``To be able to be a division champion three out of four years is a big step,'' Swinney said. ``To be able to have back-to-back 10-win seasons in another big step. That's something we have talked a lot about.''

The Wolfpack, as they have the past two years, will rely on the arm of quarterback Mike Glennon. The senior threw for 253 yards and three touchdowns in the upset of Clemson and is just a three yards behind Boyd for the ACC lead in passing yards.

The Tigers defense has picked things up the past month. Clemson's defenders were giving up 27 points a game the first six weeks and just 15 a game the last four. Glennon, though, could be the most talented and capable quarterback the Tigers have faced all season, Clemson defensive coordinator Brent Venables said.

``They've definitely earned our respect,'' Venables said. ``And we're going to have to play better than we have all year.''

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Redskins Talk OTA Special: How to watch, live stream, listen

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How MLB managers feeling heat, including Nationals' Davey Martinez, block it out

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USA TODAY Sports

How MLB managers feeling heat, including Nationals' Davey Martinez, block it out

WASHINGTON -- Davey Martinez likes to venture around town when the Nationals are home. He hunts for a quality bottle of red wine in local shops, at times takes a scooter to work and generally operates among the District denizens as if he wasn’t captaining a creaking ship.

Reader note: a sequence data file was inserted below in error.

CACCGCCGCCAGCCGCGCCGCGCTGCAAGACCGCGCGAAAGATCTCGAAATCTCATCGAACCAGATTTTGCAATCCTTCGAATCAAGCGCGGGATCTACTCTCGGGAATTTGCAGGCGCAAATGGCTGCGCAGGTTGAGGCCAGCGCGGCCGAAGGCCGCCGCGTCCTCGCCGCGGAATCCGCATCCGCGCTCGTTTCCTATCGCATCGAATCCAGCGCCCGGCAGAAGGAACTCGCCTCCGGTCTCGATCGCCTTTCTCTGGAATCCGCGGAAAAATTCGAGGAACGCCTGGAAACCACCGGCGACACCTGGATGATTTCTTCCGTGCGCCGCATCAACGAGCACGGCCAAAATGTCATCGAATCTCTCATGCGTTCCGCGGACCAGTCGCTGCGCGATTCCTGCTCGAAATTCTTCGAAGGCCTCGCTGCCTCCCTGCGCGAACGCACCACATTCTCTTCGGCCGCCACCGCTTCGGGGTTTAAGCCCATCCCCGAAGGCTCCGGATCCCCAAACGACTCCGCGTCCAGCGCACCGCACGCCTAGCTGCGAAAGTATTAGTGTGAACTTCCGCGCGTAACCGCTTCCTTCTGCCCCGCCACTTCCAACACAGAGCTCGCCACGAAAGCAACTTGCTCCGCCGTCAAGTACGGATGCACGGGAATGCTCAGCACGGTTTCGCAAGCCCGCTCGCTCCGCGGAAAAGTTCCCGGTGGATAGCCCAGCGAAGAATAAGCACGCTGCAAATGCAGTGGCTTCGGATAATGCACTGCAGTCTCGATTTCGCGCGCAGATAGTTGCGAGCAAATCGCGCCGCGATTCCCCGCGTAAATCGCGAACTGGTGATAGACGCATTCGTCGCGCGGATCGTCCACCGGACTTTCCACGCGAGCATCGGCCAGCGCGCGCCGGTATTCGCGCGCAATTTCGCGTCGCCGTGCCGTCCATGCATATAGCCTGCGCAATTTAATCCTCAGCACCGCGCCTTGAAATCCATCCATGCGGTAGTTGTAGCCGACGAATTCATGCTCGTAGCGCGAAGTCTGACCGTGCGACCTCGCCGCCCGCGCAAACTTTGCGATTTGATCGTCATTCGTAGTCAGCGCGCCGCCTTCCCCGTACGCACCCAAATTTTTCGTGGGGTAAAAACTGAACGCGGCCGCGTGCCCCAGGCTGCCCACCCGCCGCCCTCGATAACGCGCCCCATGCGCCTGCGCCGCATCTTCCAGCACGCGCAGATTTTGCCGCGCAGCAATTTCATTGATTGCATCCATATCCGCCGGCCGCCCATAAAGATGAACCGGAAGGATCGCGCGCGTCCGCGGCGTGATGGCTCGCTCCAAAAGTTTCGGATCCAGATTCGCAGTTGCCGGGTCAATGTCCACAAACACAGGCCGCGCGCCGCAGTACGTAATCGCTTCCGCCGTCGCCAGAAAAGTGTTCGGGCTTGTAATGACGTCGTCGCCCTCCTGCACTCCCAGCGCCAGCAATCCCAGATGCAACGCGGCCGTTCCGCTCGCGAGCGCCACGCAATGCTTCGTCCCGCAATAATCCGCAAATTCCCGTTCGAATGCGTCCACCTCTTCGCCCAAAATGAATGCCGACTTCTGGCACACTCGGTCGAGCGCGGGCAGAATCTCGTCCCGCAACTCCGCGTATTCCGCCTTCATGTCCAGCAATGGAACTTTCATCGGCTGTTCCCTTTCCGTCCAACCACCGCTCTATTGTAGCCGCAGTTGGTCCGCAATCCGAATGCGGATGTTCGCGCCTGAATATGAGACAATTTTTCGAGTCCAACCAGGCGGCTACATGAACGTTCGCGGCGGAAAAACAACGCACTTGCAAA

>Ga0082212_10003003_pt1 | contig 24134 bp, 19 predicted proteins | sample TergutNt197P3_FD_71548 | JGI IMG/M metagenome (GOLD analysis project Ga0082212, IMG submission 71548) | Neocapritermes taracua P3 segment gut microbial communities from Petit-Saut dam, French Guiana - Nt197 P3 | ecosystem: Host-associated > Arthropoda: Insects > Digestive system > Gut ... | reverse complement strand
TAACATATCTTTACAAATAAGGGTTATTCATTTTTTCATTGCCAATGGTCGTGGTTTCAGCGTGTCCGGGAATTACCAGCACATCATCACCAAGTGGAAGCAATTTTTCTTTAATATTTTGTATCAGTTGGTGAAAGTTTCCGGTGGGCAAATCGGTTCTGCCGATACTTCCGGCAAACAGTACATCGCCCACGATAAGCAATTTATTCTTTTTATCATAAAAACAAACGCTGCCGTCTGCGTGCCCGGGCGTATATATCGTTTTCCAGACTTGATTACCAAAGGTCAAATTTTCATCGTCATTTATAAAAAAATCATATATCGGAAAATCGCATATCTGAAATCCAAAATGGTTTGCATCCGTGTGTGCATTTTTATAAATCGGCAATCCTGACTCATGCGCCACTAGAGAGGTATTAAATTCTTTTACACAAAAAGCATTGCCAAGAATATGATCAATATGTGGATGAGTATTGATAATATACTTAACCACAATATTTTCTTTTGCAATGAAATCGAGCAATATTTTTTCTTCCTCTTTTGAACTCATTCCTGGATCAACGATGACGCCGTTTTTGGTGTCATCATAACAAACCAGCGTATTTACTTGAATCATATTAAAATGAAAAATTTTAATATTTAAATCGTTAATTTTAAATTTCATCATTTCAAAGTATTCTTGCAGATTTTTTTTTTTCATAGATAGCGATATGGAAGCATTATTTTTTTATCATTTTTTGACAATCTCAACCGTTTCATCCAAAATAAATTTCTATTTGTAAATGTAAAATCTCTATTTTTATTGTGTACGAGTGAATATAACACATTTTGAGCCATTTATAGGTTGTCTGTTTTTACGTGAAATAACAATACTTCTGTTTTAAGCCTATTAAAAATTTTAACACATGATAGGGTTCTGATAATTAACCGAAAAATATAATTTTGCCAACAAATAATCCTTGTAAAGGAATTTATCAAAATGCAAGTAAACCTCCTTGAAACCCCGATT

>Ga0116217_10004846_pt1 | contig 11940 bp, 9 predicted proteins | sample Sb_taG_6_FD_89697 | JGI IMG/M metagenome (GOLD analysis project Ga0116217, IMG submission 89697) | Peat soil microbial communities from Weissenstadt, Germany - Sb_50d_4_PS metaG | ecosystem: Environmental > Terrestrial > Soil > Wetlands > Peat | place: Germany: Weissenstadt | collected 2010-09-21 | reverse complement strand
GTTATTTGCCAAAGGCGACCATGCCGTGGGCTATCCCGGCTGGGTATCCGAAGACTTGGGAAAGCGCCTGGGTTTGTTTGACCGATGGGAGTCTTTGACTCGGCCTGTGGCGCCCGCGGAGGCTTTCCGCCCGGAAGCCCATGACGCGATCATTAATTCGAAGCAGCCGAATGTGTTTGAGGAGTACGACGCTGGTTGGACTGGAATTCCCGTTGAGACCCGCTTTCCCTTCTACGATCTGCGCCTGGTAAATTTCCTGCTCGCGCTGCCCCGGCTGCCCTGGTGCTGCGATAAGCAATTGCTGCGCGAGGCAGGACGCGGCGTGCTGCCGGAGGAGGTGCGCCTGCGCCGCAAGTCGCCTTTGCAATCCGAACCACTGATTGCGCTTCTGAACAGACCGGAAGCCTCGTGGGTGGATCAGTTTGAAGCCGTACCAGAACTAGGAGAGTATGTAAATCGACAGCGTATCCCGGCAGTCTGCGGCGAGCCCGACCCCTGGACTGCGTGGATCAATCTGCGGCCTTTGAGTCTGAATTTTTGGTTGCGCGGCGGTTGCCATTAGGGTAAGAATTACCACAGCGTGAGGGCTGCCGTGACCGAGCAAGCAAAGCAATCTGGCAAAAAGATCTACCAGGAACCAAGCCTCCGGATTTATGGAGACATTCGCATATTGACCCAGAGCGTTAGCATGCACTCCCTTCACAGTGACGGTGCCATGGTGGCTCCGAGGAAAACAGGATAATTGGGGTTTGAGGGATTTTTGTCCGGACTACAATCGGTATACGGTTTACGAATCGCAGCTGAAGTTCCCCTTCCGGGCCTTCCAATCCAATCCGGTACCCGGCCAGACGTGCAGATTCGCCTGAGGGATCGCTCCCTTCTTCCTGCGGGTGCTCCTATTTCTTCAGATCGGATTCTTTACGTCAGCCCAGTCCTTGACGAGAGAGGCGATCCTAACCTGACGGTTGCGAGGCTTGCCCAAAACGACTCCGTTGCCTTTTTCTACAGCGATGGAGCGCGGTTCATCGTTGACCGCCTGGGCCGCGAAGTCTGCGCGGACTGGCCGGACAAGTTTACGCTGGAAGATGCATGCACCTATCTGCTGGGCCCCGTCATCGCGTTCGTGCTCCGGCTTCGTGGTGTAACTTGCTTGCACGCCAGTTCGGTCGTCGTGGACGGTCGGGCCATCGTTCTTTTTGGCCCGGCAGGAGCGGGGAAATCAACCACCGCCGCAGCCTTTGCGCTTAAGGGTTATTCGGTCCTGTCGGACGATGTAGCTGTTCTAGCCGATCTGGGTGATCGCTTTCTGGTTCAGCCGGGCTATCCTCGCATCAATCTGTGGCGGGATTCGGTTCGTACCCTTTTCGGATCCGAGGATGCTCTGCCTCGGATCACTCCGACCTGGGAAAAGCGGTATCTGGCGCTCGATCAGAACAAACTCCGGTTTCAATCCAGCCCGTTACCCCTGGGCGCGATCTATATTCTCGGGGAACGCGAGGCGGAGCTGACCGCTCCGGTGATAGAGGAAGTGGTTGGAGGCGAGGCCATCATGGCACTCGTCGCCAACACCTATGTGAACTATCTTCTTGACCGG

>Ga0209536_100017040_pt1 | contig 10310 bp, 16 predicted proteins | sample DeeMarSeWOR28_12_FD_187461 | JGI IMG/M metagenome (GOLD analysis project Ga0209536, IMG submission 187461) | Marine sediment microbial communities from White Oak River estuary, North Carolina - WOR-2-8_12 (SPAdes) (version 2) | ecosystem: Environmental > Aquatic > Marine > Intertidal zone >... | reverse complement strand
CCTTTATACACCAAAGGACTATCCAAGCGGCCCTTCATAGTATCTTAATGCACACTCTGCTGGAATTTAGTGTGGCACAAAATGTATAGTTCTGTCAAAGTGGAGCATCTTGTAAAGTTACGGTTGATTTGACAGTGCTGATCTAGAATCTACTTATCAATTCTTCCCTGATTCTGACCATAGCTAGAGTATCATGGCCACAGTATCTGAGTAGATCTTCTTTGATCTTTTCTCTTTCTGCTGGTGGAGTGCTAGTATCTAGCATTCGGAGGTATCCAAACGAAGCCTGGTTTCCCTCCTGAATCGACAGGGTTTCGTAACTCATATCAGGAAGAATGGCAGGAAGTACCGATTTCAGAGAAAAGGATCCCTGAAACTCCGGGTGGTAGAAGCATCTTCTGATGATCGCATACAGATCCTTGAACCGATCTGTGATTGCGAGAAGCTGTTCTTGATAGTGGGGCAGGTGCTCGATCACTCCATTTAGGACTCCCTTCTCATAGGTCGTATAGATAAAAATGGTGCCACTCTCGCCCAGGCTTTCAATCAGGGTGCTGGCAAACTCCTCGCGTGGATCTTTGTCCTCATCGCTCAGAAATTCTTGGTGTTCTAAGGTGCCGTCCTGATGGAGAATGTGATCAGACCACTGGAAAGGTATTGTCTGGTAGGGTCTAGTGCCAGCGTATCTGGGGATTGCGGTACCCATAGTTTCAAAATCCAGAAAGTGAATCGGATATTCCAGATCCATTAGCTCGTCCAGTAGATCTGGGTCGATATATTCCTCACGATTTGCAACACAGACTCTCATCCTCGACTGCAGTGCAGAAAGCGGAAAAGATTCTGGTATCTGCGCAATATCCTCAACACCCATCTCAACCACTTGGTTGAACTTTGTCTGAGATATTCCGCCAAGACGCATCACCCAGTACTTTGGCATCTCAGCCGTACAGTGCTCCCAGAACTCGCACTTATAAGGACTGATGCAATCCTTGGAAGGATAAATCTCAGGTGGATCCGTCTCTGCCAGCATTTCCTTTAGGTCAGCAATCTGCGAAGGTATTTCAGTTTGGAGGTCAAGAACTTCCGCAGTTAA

When alone, he’s not overly recognizable but clear enough after a year-plus at the helm of the local baseball team to be noticed. The subsequent interactions, he claims, are often positive. Fans say they believe the Nationals will turn it around. They support him. They’re behind the team.

“Fans understand the game,” Martinez said Saturday. “Of course everybody wants to win. We want to win. Trust me. There’s not one guy in that clubhouse that goes out there and wants to give up a home run, wants to strikeout. We all want to win. But I hear a lot of, ‘You’re doing a great job.’ Positive. Things will turn around. I say, 'Thank you. Appreciate it.' I can tell you one thing, the guys are there to play hard.”

Anyone hurling tomatoes at him in the grocery store? Does he have bad interactions?

“If I did, I wouldn’t tell you, one,” Martinez said with a smile. “And two, you really don’t listen. I don’t even hear most of the stuff that’s going on during games. I really don’t.”

It’s that insular mentality that can help managers survive when the heat is cranked up around them. For Martinez, it’s worrying about “the boys” and not external noise. Chicago’s Joe Maddon prefers “circling the wagons” in a pressurized environment. In New York, where the subpar Nationals open a four-game series Monday night against the stumbling Mets, manager Mickey Callaway is taking shots head-on. MLB Network’s around-the-league show “Quick Pitch” showed Saturday night clips when the Mets announcers called the game “rock bottom.” The Mets were shut out the next day, and he was asked postgame about his job status on both Saturday and Sunday.

Martinez does not use social media. In his free time, he prefers to go hunting or fishing, not scroll through his phone to see any commentary about his job performance. Maddon, his mentor turned antagonist, felt waves early in Tampa Bay and even in Chicago when the Cubs careened to a 2-7 start this year, the last of his contract. He also stays away from Twitter and the radio dial.